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Take Two: Could Lamar Jackson end up being a steal in NFL Draft?

Lamar Jackson
Lamar Jackson (AP Images)

Take Two returns with a daily offering tackling a handful of issues in the college football landscape. National Recruiting Analyst Adam Gorney lays out the situation and then receives takes from National Recruiting Director Mike Farrell and a local expert from the network of team sites.

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Lamar Jackson posted incredible numbers in three seasons at Louisville, won the Heisman Trophy and dominated college football in numerous ways. But his NFL Draft status continues to be opined, and there are some who don’t believe he has the throwing ability to be a first-round pick.

In a draft that’s loaded with quarterbacks and that could see USC’s Sam Darnold, UCLA’s Josh Rosen, Wyoming’s Josh Allen and Oklahoma’s Baker Mayfield all taken early in the first round, there still seems to be a considerable amount of debate on where Jackson will land, mainly because his downfield accuracy is a perceived weakness.

Jackson finished with 69 touchdowns and 27 picks and also rushed for 4,132 yards with 50 scores - those numbers on the ground were better than the career stats of Penn State running back Saquon Barkley, who is considered a generational talent.

Jackson decided not to run the 40-yard dash at the NFL Scouting Combine or at his pro day, and some think it would have been a no-win situation. If he was super fast, the argument he should move to receiver would be ramped up. If he was slower than expected, it could hurt his draft stock.

So in a draft filled with quarterbacks at the top, each with their own concerns and issues, why is Jackson not being considered among the top four with Darnold, Rosen, Mayfield and Allen?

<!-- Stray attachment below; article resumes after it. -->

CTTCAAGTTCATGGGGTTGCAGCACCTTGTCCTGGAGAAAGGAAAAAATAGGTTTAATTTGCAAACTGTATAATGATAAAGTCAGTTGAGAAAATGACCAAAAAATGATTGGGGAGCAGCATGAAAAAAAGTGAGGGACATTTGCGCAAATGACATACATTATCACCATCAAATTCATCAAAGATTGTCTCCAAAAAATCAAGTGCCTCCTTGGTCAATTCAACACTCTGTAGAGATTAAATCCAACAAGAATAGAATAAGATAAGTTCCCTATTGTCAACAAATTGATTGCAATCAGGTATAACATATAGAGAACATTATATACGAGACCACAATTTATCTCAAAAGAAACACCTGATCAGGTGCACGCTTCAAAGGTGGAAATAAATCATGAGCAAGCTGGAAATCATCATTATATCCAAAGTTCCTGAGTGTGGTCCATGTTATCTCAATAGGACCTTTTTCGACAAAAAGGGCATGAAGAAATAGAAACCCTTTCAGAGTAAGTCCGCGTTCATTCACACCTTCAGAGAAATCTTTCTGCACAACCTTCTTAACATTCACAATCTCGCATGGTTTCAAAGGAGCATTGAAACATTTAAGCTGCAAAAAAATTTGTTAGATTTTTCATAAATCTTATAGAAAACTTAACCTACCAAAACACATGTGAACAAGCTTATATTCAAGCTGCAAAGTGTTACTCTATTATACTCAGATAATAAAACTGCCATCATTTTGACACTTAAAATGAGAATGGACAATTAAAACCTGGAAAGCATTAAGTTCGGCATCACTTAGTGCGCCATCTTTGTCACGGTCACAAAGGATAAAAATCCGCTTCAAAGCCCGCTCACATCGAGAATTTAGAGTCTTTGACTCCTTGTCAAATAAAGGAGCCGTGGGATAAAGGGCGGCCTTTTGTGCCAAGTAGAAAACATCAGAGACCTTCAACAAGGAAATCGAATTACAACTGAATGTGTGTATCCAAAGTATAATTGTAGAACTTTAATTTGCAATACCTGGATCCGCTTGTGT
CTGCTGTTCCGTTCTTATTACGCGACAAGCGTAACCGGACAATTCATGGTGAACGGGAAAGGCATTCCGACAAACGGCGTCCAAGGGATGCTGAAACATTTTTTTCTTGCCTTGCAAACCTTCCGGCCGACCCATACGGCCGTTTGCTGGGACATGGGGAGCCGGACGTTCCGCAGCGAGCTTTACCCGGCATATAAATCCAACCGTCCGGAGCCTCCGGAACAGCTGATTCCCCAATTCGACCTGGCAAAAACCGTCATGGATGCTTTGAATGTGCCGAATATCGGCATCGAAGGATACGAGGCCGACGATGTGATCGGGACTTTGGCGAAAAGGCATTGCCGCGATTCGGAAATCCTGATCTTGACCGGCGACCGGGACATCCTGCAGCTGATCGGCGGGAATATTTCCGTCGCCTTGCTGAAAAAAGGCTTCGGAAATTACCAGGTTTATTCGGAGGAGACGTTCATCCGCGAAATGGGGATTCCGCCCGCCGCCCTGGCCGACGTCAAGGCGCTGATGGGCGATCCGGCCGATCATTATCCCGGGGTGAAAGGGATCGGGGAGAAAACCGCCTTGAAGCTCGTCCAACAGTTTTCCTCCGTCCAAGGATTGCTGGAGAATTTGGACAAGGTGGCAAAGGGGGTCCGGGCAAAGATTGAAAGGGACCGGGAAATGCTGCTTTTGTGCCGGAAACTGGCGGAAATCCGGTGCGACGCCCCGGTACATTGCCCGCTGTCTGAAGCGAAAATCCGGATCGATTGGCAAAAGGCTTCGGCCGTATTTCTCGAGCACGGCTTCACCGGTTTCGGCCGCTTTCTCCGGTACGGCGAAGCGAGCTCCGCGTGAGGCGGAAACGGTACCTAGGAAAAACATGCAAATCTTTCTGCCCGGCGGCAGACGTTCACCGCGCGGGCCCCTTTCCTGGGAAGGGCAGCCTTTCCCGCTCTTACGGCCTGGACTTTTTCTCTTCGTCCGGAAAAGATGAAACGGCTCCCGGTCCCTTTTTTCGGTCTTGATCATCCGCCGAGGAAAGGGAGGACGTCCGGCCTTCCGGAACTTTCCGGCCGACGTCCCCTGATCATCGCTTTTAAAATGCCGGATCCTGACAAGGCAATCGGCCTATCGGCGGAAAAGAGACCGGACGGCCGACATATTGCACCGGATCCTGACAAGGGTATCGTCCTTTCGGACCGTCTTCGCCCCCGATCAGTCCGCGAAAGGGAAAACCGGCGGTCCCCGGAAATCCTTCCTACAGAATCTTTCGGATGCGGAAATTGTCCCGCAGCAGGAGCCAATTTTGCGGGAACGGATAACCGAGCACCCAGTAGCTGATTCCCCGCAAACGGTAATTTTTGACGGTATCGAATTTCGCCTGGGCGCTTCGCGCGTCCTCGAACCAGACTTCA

Lamar Jackson didn't run the 40 because he doesn't have to run the 40. Everyone knows he's fast. Beyond that, his game speed is faster than his track speed. His pro day was all about getting under center and showing he can do the dropbacks and make the throws.

“In terms of draft position, Lamar is probably going to go in the mid- to late-first round because he's not a ready-made NFL quarterback. He's not a safe pick. The terrible teams drafting in the first 10 picks want safe picks at quarterback, and they'll get guys who are within inches of their full potential.

"Lamar Jackson still has miles to go before he reaches full "Super Saiyan," as he likes to say. I actually hope he goes later in the first round so he can go to a better team with a decent QB who he can learn behind for a season. I can't wait to see the player he is going to become.”


“I don’t know if he should go mid-first round. There’s going to be a run of quarterbacks at the top, and that’s where you’ll see who wants to trade in. The four quarterbacks at the top of this draft are all going to go probably in the top six or seven picks.

“Before, there were projections of a guy like Rosen dropping to No. 15 or in that range and that’s not going to happen anymore. Once you get through those four, is somebody going to trade up for Jackson? That’s where I think he could go in the middle of the first round. Talent-wise, he’s late first round or a second-rounder. He should’ve run. I don’t know why he didn’t. I don’t think it’s comparisons. I just don’t know why he didn’t run. If I were him, I would certainly show off my speed if I knew I was going to test well. Maybe he knew he wasn’t going to run that great.

“When it comes to throwing, these stupid pro days where it’s routes on air are even worse than anything we see – at least we get to see guys throw with defensive backs out there – and he wasn’t overly impressive. There were some accuracy issues there, not as bad as the combine, because he was in a more comfortable setting. I think he’s a big-time reach if you’re talking in the middle of the first round. I would take him late in the first if I wanted to take a chance or I’d take him in the second round.”